Just get together with your friend without children. I don't really know what else you want people to say?

Emskiness Fri 15-Aug-14 11:05:27

Do you know what I give up. It's nothing to do with me relishing my DS or him being better it's the fact he's very volatile and violent around him. And to question whenther I love and care about my son is just stupid. Really stupid. And I've known her DS a year. I've been very patient and supportive. More than you could know.

DownByTheRiverside Fri 15-Aug-14 11:06:13

Advice?
Be honest with your friend and tell her the specific things her son is doing that cause you concern about the two children playing together.
Your son is starting a year ahead of her son, so he'll make his own new friendships in reception and you will have a whole new groups of children and interactions to worry about.

DownByTheRiverside Fri 15-Aug-14 11:07:05

xpost hazeyjane. smile

OfficerVanHalen Fri 15-Aug-14 11:07:50

My ds is 4, and some of his peers are shriekers or squealers or smackers or wreckers, so i just don't invite them round to play again. What else do you want people to advise?????

freyaW2014 Fri 15-Aug-14 11:10:23

Wow that was a lot of info! You could of just said 'he's bloody awful'! I've had this problem. I tried to talk to my friend but we fell out over it. I think that's the way it goes, either stay friends and put up with it or go separate ways. It really depends how much it matters to you and your ds.
It's one of those crap situations. My friend is great but she's an awful mother. In her case It was worse though and I had to consider contacting ss as she was very neglectful. Luckily it never came to that in the end and she actually got help for herself. We are friends to this day despite the fall out but we rarely agree on parenting issues.

hazeyjane Fri 15-Aug-14 11:11:10

I can't see where anyone has said you don't care for and love your son?

I think an all capitals (which feels a bit like being shouted at!) thread title talking about you ds's 'NIGHTMARE FRIEND', seems a bit harsh, when you are talking about a close friend's ds, who you obviously suspect has more going on than just being a different personality and less emotionally developed than your own ds.

I think if your thread had been

'Help - advice needed about friend struggling with her ds' and you then asked how you could help, then it might have got different responses.

CultureSucksDownWords Fri 15-Aug-14 11:11:13

Yes, but people are pointing out that you can't force a friendship between children. And you need to protect your DS from her son if he is consistently violent. Why keep having play dates when he behaves that way?

As her DS is at nursery, they will also notice any issues and will be attempting to deal with them, as will school when he goes there.

Does your friend ask your advice about her DS? If she doesn't then it is very very difficult to raise this topic without offending her. Either you are trying to say to her that her parenting is poor, or that her DS has additional needs that she hasn't realised. Neither one is going to be easy to explain. If you really feel that nursery and the mum aren't aware of these apparent issues then maybe you need to risk your friendship to explain it to her.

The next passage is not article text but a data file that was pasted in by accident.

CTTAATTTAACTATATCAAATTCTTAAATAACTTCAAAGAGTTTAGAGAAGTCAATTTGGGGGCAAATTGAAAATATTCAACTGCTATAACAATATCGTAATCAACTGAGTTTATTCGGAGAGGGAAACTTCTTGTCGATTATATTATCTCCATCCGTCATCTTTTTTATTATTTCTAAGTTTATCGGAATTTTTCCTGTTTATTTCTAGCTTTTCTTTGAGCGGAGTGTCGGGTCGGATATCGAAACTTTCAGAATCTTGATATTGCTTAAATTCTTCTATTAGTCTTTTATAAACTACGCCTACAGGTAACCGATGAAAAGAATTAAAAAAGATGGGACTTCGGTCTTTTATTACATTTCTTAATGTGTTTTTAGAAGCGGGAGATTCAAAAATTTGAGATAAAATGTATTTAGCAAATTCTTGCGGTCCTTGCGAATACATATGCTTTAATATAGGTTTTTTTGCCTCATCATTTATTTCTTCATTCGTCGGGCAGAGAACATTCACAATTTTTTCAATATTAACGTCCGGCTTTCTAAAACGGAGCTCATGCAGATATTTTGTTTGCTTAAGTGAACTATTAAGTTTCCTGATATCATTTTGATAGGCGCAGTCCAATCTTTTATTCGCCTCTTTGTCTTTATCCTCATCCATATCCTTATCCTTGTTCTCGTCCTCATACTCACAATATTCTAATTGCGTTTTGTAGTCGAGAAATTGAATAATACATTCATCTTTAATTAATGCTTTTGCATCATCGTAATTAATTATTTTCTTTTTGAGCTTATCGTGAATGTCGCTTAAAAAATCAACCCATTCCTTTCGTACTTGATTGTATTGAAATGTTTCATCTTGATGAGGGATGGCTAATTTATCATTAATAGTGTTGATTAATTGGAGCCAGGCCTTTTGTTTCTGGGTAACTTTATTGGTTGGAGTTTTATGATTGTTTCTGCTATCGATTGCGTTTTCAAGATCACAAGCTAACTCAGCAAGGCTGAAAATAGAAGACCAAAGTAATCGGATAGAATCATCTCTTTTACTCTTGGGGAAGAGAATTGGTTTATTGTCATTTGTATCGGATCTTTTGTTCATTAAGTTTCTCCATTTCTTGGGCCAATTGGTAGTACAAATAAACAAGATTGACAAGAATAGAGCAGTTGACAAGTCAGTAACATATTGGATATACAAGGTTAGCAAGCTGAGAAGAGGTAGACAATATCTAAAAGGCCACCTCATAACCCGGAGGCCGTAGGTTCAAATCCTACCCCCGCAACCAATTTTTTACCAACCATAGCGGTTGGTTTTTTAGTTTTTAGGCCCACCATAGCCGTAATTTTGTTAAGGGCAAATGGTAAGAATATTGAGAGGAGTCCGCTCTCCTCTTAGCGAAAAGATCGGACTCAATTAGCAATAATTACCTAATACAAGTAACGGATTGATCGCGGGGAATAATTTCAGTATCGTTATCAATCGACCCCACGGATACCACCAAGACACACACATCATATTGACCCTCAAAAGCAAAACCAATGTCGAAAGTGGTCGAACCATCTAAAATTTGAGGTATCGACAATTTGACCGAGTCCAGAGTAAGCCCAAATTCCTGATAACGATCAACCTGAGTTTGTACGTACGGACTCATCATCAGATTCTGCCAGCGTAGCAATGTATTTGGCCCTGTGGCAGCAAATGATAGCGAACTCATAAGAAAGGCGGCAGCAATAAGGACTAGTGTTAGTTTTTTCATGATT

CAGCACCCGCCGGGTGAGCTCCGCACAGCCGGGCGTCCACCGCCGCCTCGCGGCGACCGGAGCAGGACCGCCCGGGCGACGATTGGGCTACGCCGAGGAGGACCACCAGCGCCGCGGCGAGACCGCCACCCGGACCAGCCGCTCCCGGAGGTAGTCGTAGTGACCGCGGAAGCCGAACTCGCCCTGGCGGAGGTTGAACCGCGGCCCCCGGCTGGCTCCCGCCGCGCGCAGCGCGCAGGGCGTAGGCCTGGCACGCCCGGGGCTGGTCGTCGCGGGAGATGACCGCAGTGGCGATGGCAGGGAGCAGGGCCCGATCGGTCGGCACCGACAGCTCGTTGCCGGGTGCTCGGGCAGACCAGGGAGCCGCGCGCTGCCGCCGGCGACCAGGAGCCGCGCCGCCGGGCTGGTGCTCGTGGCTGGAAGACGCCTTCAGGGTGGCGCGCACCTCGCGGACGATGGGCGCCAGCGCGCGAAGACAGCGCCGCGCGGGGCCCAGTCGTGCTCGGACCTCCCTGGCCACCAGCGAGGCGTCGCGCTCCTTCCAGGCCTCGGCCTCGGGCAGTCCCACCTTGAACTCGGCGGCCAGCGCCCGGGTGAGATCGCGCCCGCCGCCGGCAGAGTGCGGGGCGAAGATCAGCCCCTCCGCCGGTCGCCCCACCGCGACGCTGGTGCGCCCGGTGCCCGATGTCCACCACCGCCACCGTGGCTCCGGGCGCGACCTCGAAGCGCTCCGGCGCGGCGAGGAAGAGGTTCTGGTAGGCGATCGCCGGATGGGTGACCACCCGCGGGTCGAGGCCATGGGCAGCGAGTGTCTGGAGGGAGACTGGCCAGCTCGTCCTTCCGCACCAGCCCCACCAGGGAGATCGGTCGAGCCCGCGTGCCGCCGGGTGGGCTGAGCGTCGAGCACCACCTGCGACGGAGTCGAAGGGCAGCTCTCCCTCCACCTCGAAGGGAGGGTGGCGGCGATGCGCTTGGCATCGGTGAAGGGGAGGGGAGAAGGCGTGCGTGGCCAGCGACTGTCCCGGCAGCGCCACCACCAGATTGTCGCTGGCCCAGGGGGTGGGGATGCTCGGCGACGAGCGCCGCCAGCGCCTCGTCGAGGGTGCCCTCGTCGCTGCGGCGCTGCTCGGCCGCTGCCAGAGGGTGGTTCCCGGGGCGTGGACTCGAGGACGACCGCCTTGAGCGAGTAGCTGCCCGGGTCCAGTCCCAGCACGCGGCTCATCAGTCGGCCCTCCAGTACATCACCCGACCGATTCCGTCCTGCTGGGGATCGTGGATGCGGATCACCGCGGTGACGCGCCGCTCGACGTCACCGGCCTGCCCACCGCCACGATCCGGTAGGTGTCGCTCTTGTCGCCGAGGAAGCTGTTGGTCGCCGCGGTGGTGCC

But the only things on your list that would actually concern me is the consistent violent behaviour. However surely the nursery is aware of this and dealing with it?

SystemId Fri 15-Aug-14 11:11:40

Am just in the position of being a mum to a similar DC and believe me it hurts when all your friends start switching to asking for evening meet ups without kids - even with a diagnosis sad

KatoPotato Fri 15-Aug-14 11:13:31

H) Unusual Affection toward Baby

Lordy...

All you can do is be a good friend to his Mum who you've clearly hit it off with. If he is as much of a 'nightmare' as you say then she'll be needing your support. Before you know it your DS will be off to school with new pals and eventually so will the other little one, where hopefully he can flourish.

ThePeoplePleaser Fri 15-Aug-14 11:13:47

You sound very PFB and judgemental. Read the advice you have been given which is very sound and take a long hard look at yourself and why you felt the need to post a massive essay about your friends child and his development and general personality. It's odd to say the least. That is all.

JennyOnTheBlocks Fri 15-Aug-14 11:15:03

Since you've addressed me personally, I'll reply. . .

I never mentioned 'instant dislike' I said 'unnatural dislike', and also want to know what you expect to gain by starting this thread?

You call this child 'nightmare' but obviously believe he has underlying issues.

I find your choice of words distasteful and hurtful.
Children with diagnosed conditions are not 'nightmares' but parents who make sweeping judgements about why they act the way they do, certainly fall easily into that category.

Emskiness Fri 15-Aug-14 11:15:14

freyaW2014 thank you for your post! Many people on here don't get how volatile this kid actually is. I've been around lots of children, and I've never came across anything like him. He is difficult to be around but I love my friend and people are being really harsh saying I don't care about her, her DS or their feelings. I don't understand why people can't grasp what I'm saying here. It is a really tough situation to be in. It's easy just for people to say, "they're kids, what do you expect?" but they don't see how upsetting it is for me having to see my son be essentially bullied. And basically tell me to be okay with it?? She's not a bad mother, but I think she is struggling a bit, and I want to help her. And I was wondering if anyone had had a similar situation to mine.